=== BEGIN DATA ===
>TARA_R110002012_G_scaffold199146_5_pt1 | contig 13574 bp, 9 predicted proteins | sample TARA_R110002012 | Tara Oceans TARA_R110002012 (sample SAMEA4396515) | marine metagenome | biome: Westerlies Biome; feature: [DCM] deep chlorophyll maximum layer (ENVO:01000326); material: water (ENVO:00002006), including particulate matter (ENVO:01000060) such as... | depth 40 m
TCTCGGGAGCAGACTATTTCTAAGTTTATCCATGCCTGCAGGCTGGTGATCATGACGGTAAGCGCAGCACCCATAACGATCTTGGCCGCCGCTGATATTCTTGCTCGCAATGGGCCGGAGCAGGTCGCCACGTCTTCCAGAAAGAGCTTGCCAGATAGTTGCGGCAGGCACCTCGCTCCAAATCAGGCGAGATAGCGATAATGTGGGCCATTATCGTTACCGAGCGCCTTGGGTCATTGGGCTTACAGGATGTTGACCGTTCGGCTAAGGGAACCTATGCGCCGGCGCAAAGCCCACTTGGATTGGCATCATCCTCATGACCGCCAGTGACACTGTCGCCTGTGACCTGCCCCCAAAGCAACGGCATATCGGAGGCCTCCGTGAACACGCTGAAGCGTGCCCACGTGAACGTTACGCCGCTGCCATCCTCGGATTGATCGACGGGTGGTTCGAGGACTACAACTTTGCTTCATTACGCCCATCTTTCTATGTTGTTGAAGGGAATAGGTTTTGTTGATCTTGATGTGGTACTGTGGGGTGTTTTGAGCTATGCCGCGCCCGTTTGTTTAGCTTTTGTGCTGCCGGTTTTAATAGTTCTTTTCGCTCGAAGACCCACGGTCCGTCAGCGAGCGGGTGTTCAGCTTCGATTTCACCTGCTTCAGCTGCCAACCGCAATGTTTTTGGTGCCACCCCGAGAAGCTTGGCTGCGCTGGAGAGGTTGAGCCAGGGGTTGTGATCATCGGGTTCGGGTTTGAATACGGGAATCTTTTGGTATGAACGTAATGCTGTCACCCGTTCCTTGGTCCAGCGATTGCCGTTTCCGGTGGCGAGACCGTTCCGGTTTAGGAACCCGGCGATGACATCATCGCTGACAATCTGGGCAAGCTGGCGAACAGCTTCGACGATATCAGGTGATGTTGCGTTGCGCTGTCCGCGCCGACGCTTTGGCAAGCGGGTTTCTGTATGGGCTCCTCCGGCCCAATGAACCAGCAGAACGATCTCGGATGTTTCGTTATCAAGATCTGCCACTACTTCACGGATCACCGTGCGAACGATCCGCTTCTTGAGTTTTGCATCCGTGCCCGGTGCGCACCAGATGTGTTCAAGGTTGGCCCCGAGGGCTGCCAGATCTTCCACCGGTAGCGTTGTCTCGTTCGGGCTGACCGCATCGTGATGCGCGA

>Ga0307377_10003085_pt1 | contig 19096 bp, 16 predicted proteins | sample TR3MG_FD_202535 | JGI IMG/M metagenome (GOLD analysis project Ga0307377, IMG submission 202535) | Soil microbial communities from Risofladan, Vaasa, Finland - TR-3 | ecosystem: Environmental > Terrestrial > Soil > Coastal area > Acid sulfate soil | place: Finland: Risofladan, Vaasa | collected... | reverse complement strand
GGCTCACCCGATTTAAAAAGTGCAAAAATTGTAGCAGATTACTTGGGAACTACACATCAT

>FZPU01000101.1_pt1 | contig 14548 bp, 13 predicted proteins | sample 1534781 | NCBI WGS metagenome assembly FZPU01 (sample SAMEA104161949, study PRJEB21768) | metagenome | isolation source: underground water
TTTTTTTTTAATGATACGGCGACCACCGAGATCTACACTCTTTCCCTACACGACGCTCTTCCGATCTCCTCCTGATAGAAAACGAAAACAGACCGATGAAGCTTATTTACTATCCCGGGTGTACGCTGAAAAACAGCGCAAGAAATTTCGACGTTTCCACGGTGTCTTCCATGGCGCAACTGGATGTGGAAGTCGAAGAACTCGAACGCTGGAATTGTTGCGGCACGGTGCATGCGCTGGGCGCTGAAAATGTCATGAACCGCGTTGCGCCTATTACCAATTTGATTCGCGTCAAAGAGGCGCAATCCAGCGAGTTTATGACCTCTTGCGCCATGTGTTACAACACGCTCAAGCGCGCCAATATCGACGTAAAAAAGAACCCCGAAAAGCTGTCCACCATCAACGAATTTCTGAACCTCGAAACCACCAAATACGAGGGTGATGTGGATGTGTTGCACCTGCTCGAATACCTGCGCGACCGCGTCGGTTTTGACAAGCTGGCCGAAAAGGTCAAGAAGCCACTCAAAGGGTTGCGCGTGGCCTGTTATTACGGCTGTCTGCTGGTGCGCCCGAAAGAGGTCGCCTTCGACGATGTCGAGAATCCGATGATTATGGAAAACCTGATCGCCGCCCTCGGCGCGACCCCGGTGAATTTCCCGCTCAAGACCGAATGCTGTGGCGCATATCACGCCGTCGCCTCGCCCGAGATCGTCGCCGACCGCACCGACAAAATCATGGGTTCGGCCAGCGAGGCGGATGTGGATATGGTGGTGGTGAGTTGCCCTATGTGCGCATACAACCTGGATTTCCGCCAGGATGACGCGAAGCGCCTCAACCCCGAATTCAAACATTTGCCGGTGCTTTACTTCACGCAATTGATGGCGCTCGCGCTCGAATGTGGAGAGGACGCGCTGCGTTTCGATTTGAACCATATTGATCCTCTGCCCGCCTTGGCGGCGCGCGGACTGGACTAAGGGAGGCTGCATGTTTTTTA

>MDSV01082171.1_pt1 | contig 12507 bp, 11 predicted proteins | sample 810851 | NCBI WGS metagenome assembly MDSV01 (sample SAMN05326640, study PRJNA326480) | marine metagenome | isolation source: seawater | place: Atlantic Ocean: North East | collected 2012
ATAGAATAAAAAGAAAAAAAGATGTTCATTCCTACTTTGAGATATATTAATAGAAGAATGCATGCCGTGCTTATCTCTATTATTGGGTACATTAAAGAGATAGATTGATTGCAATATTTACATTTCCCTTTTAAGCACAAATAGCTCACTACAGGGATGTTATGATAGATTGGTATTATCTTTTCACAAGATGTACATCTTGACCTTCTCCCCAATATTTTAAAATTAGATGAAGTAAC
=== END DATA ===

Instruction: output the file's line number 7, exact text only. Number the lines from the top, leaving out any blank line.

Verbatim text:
>MDSV01082171.1_pt1 | contig 12507 bp, 11 predicted proteins | sample 810851 | NCBI WGS metagenome assembly MDSV01 (sample SAMN05326640, study PRJNA326480) | marine metagenome | isolation source: seawater | place: Atlantic Ocean: North East | collected 2012